Wow. In fact, Jesus kicks off His ministry with this Sermon on the Mount. He was baptized by John in the Jordan, called out into the desert by the Spirit and underwent temptation by Satan. He called His disciples and is now going about the Galilee, healing the sick.
He climbs a mountainside, and sits down. He is inaugurating His ministry. My thanks to Ray Vanderlaan for pointing out that Matthew is presenting Jesus as the new Moses. He is on a mountain and brings forth a new law--one that gives serious consideration to the Old Testament Mosaic law, but with Jesus' added elements of love, compassion and authority. He is fulfilling the Law, for He will do what the Lord spoke of through Jeremiah: "'This is the covenant I will make with the people of Israel after that time,' declares the LORD. 'I will put my law in their minds and write it on their hearts. I will be their God, and they will be my people.'"
Moses brought down the inscribed stones of the Covenant from Mount Sinai. This Covenant was an agreement between God and His people to abide together. God expected certain things from His people, and their obedience would lead to blessings a-plenty from Him. Disobedience would equally lead to chastisement from His hand.
Jesus, when finished, gets this reaction: "When Jesus had finished saying these things, the crowds were amazed at his teaching, because he taught as one who had authority, and not as their teachers of the law."
Did the crowds understand the bigger picture? Probably not. But the times, they were a-changing, and the crowds sensed that.
So, after Jesus offered His version of the Law, He comments, “Therefore everyone who hears these words of mine and puts them into practice is like a wise man who built his house on the rock. The rain came down, the streams rose, and the winds blew and beat against that house; yet it did not fall, because it had its foundation on the rock. But everyone who hears these words of mine and does not put them into practice is like a foolish man who built his house on sand. The rain came down, the streams rose, and the winds blew and beat against that house, and it fell with a great crash.”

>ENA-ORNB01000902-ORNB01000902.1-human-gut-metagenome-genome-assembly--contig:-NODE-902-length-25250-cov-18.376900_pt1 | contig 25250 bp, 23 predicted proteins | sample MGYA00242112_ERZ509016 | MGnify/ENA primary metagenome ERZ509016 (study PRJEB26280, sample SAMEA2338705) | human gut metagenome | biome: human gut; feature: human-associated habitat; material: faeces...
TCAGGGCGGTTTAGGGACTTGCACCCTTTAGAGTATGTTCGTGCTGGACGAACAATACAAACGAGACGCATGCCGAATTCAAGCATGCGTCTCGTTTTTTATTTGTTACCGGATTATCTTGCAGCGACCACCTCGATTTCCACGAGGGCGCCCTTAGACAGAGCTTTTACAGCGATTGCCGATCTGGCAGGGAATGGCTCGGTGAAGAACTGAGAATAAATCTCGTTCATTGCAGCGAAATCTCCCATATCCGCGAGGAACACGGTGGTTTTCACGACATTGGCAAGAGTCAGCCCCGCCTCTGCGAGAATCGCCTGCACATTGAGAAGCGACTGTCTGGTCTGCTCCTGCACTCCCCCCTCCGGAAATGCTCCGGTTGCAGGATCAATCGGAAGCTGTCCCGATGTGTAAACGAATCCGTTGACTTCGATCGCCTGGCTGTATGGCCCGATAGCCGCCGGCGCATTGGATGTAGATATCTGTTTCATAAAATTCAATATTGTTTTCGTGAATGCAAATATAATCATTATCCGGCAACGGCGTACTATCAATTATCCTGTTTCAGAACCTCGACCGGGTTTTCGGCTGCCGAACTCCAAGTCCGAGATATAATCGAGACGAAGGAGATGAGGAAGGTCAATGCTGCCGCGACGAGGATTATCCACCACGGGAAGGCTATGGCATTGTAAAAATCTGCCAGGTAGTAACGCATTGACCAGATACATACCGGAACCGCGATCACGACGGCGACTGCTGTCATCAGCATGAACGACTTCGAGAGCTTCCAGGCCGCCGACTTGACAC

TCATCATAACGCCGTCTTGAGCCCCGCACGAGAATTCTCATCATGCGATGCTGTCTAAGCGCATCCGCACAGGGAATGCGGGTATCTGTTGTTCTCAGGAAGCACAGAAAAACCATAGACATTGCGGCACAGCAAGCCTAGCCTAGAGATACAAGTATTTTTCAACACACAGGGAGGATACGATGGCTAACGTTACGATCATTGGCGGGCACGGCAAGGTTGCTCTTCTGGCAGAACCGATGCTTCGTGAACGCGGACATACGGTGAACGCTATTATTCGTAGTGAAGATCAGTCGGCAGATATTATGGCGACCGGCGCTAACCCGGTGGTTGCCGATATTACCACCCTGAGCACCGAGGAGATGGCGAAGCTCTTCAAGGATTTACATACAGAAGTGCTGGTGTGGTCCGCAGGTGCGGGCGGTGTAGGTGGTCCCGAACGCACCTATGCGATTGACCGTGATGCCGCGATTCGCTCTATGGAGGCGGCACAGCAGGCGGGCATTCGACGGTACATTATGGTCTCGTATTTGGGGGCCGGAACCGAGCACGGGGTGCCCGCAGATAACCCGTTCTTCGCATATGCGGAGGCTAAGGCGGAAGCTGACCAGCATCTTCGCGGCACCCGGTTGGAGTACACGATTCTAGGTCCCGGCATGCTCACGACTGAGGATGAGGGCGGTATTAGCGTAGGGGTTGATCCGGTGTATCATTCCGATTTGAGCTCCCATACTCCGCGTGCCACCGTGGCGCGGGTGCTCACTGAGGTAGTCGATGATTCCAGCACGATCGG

His listeners are very familiar with the desert and flash floods. The Hebrews' history is desert history, and the geography influences their analogies. I thank Ray Vanderlaan for his teaching on the influence of the desert on the Jewish people.
A wadi is a seemingly dry stream bed. The trees are rooted along its outer banks, to make use of the subterranean water. The wadi is a quiet place, with rocks and sand, and the heat blazing down.
So, Jesus starts with wise man building his house on a rock. Who is this "wise man?" The man who hears Jesus and puts His words "into practice." This guy doesn't just go and build his house anywhere. He is wise in learning where the safe and stable places are.
I might build my house near this wadi. It looks harmless enough--it is in the desert! How much water could there be? Sure, the wadi shows evidence of water flow, but I am thinking it flows more like a stream. The quantity of water can't be overwhelming at any one time. Besides, in a desert, a cool flowing stream would be nice and refreshing.
But the wise man looks for truth in where to build. He isn't dazzled by the location and its calmness. He wants a firm foundation for when life hits hard. And it does:
Isn't this life? Rains come, the waters rise, and the winds beat against our house. The very ground beneath our feet is swept away by a raging torrent we didn't even know was in the making. Boom!
So, who is the foolish man? The one who looks at the surroundings: the sunny day, the heat and blue skies, and says, "This looks good. All those words of this new Teacher, Jesus...Well, they sound good. But, I can't relate. I have the Law. Good enough. Yet, when life gets really tough, I am not even sure that God loves me, because I don't uphold all the rules and regulations..."
Jesus knew that the very foundation of Judaism, the Temple and its system of sacrifices, would be swept away by the raging torrent, as it were, of the Roman army in 70 AD. His listeners were going to need a stronger, more enduring foundation: not one built of stones, but one built in the heart. The New Covenant would be written on the hearts of those who believed in Jesus, and even the severest flood could not wash Him away. He was and still is the Rock.
Jesus talked of false prophets, whose words and easy demands will seduce us. They promise us an endless parade of sunny days and blue skies.
But Jesus hears the rainstorms in the mountains. He hears the oncoming torrent. He wants us to be firmly built on a rock. He offers Himself: His blood, which washes away our sins; His love, which reminds us we are sons and daughters of the King; and His grace, which forgives us when we are foolish.
Rain, wind and torrents will come, but at the end, you will be standing if you are standing on the Rock.